Whenever I’m in my room (I seem to spend quite a bit of time in there), despite all of the other things that are constantly running in and out of my head, two things are consistently tugging at my brain. One is that being in Thailand is exotic, but living in the boonies doesn’t necessarily get you that much closer to the reclining Buddha or Wat Phra Singh on a daily basis any more than if you were seeing the inside of your bedroom in the states.
The second thing, as movement above me catches my eye, is that spotting a big, ole lizard on my ceiling (an almost daily occurrence) is a much less terrifying ordeal than spotting a big ole spider on the ceiling. In fact, looking at the little guy up there, I feel absolutely no inclination to do a thing about it. Perhaps it’s a matter of book covers. It’s like the difference between catching the eye of an unattractive or awkward boy vs. a cute one. Though let’s be honest, spiders are as apt to have a great personality as lizards are.
Thailand continues to be an odd cocktail of the mundane routine and the exotica extreme. I now know how to jump onto the back of a water buffalo (with caution and a running start) and how much is too much to spend on rambutans, and if I am ever again tossed knee deep into a leech infested rice paddy, I now know how to stick the landing and keep the clothing damage to a minimum. I even know the best ways to get revenge on the person that tossed me into that rice paddy. I’m learning all kinds of life skills that I never knew I needed.
Teaching English is a challenge that (like most of the other challenges here) I didn’t anticipate. I’ve never had so much compassion for my elementary school teachers as I do now. I teach first through sixth grade and it’s a bit of a daily disaster. They don’t have enough English to understand my explanations, and I don’t have enough of a basis in Thai to explain it to them. I’ve found that my ridiculous elastic face seems to breach the language barrier fairly well, but even that can only communicate so much.
The little daily discoveries keep me laughing. Whether it’s the kids that, when I say “P-LANE” they say “P-RAIS, P-LARES, I-KYS” or the backpacks in the market with the same logo as North Face only they say “Mouth Form” instead, or even that all of our water says “smile is our way of life” on it. It doesn’t necessarily make sense, but as way of life choices go, that seems like it would be a pretty good one.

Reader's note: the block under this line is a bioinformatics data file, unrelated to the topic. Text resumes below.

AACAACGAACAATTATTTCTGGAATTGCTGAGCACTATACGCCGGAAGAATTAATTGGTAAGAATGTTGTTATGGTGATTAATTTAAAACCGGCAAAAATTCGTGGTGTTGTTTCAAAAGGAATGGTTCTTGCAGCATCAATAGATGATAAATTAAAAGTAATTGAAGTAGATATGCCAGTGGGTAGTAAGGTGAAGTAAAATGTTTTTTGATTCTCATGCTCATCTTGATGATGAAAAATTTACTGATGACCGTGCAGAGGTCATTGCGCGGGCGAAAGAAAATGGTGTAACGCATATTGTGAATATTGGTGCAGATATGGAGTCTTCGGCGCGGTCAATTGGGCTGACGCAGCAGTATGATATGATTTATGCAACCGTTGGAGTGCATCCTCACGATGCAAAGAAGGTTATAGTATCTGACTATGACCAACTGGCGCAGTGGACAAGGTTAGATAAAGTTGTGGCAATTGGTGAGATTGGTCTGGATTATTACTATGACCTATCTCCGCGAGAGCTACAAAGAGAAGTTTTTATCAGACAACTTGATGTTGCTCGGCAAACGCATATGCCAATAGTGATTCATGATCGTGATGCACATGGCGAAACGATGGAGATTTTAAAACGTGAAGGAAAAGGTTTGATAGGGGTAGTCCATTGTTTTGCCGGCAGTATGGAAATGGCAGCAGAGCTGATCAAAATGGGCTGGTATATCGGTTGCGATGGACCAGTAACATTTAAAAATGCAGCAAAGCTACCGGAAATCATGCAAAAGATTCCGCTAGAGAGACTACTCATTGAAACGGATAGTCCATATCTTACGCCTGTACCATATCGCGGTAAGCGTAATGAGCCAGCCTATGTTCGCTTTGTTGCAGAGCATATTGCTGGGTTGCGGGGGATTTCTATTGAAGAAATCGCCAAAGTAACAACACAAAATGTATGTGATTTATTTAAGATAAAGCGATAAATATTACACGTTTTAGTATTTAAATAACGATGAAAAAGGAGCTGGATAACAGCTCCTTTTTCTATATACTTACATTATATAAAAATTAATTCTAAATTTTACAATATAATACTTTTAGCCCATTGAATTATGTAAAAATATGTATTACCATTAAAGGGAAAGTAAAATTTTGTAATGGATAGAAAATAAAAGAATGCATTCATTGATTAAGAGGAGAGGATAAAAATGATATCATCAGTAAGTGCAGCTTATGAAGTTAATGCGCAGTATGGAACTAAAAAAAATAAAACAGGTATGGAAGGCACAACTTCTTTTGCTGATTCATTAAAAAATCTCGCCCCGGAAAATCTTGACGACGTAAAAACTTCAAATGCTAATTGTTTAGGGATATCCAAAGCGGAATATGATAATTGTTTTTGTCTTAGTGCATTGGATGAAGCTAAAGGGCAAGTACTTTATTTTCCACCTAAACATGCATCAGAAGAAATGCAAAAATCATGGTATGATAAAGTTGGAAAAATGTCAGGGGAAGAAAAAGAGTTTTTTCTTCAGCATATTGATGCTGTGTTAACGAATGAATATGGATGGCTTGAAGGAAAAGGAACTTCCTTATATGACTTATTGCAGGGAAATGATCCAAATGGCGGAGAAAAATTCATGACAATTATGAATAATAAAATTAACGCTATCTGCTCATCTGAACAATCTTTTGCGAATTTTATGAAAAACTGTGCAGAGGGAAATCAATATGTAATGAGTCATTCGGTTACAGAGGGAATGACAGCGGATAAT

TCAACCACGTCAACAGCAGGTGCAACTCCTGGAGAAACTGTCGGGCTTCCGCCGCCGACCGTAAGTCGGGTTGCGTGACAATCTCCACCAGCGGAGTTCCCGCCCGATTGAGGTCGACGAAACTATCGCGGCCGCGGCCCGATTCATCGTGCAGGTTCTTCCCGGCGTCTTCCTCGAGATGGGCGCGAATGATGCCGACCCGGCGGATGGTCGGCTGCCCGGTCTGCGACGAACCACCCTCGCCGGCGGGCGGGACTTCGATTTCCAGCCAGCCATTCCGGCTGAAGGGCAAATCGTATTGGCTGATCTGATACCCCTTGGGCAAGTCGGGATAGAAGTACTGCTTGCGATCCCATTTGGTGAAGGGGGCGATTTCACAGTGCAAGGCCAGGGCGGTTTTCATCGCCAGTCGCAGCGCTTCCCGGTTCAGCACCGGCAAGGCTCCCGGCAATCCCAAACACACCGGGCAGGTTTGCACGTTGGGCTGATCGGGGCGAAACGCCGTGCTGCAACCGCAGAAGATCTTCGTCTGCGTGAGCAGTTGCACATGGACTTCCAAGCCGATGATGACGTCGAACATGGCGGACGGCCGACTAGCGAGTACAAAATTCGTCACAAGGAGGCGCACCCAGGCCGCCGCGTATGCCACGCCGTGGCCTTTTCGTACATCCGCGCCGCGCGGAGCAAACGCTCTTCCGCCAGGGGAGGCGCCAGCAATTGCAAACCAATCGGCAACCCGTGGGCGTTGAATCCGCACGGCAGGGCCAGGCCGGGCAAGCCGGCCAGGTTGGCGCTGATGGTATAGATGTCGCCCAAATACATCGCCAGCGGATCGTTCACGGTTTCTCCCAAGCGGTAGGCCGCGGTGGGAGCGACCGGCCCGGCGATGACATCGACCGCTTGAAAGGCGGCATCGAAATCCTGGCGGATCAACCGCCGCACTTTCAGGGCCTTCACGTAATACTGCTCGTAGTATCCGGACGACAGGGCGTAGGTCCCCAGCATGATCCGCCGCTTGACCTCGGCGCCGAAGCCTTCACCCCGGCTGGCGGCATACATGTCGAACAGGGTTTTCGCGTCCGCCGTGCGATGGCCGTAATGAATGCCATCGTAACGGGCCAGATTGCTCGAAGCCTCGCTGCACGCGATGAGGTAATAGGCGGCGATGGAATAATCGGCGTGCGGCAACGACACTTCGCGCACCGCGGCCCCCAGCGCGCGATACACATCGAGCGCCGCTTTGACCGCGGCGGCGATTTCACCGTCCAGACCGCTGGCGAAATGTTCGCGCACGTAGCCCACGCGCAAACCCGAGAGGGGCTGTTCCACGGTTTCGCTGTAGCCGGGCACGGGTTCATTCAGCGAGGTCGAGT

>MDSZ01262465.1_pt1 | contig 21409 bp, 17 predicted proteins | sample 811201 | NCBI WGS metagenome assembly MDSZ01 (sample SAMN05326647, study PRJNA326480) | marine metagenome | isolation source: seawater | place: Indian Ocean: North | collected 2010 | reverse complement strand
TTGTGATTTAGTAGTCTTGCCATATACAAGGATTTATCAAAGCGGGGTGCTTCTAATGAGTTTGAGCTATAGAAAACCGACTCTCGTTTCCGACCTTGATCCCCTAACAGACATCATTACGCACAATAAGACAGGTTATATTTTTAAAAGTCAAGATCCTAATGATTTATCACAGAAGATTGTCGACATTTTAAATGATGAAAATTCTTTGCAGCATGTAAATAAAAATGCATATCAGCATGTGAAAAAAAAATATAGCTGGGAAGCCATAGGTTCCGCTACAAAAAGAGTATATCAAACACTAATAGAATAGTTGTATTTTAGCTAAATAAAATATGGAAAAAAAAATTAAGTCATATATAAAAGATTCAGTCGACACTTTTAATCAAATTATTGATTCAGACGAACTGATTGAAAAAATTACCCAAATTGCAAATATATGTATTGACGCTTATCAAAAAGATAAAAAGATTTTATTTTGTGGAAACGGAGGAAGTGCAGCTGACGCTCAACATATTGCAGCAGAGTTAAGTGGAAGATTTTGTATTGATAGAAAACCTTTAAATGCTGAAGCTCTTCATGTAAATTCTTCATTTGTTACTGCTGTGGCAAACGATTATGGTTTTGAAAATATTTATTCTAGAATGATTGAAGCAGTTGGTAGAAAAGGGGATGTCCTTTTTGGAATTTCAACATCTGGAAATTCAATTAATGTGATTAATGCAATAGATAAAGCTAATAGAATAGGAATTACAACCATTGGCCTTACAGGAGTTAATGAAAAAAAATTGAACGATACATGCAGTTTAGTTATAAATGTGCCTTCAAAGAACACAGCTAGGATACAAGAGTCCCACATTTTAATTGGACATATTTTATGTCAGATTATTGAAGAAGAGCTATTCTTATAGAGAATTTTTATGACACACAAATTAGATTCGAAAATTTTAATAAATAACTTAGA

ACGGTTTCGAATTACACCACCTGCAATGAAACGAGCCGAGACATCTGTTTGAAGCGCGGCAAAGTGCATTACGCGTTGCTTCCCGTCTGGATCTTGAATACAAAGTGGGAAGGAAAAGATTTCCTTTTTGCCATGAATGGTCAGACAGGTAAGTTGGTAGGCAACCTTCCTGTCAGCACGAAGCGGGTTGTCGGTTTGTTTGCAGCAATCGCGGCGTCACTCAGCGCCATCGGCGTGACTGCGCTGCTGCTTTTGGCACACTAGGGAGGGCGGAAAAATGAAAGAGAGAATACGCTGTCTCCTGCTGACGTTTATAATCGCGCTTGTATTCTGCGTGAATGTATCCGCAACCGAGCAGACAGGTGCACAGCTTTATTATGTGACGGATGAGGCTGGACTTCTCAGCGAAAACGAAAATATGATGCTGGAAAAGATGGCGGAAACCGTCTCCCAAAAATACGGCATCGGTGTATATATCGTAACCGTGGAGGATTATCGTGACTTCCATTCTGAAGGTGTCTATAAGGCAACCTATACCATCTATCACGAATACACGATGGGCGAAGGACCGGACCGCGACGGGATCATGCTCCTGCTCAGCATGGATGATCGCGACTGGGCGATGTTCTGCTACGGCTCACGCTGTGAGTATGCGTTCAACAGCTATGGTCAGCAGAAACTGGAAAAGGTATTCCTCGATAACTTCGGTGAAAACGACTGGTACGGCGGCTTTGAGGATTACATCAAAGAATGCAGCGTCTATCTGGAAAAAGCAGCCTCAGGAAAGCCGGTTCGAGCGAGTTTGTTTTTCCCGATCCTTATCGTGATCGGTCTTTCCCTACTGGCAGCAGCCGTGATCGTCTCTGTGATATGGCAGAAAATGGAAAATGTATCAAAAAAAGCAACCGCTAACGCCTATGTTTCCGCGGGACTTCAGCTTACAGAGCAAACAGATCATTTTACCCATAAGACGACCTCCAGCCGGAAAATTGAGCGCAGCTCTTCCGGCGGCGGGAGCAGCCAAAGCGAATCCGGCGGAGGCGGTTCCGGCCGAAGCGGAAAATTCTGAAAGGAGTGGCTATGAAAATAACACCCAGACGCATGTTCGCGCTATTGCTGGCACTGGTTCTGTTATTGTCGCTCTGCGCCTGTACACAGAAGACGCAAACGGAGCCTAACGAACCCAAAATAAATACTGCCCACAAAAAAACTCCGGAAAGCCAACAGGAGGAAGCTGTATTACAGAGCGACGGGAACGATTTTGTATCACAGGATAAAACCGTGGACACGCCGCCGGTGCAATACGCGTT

It seems that, now that my two-week anniversary with Thailand has come and gone, I shouldn’t continue to harp on the language barrier that has now just become a part of my daily routine. My Thai mother has taken to taking me out for meals just to get me out, because my reclusive nature has inspired many more hours in my room with The Count of Monte Cristo than any of us expected. I sat in my room today wondering what it is that keeps me inside (besides the heat) and I realized that not being understood and trying to express anyway is more exhausting to me than walking 12 km up the mountain to Doi Suthep for Buddha’s birthday last night.
Among the more personal discoveries I’ve made here is this: I have a great need to express myself and an even greater need to be understood in that expression. Maybe that’s not news to anyone, but the mental strain of having so much to say and having no one to say it to is actually physically taxing. You’d think it would be a chance to turn to my journal and my computer and just write pages and pages of my thoughts or channel it all into the first great American novel written from Thailand. But instead, my thoughts stew for so long inside me with no one and no where to bounce them off of that they finally expire and slink back to the shadows of my psyche where they came from.
I was sitting one day with the seamstresses in the textile factory where I live in and we were exchanging what the words were, in our respective languages, for the things around us.
At one point E– (haven’t a clue what the Romanized spelling of her name would be) held up her scissors and said “Arai kha?” asking me what they were called and I was shocked.
This girl who is a seamstress doesn’t know the word “scissors”?! They don’t know that that word reminds me of all the times I’ve cut my finger doing craft projects, of the sweet satisfaction of cutting into cardboard or fabric and discovering that you’ve got a really fantastic pair of snippers, or those times in second grade when I would make my arm hair stick to the static on the chair and than trim it with my little Fiskars. It struck me that the language that I love so much and all of the associations that I have with every word that I know and the way that I use those words is completely and utterly unknown to most of the world.
I know in my heart of the universalities of other forms of language, languages of love and languages of grief. I know that God understands us all in a way that transcends even the need for words, but still it filled me with a dreadful sense of wonder to know that I’m welcome here because of this great commodity of English that I have and didn’t even work to possess, and yet I will likely leave without anyone (except perhaps myself) knowing how much it actually means to me.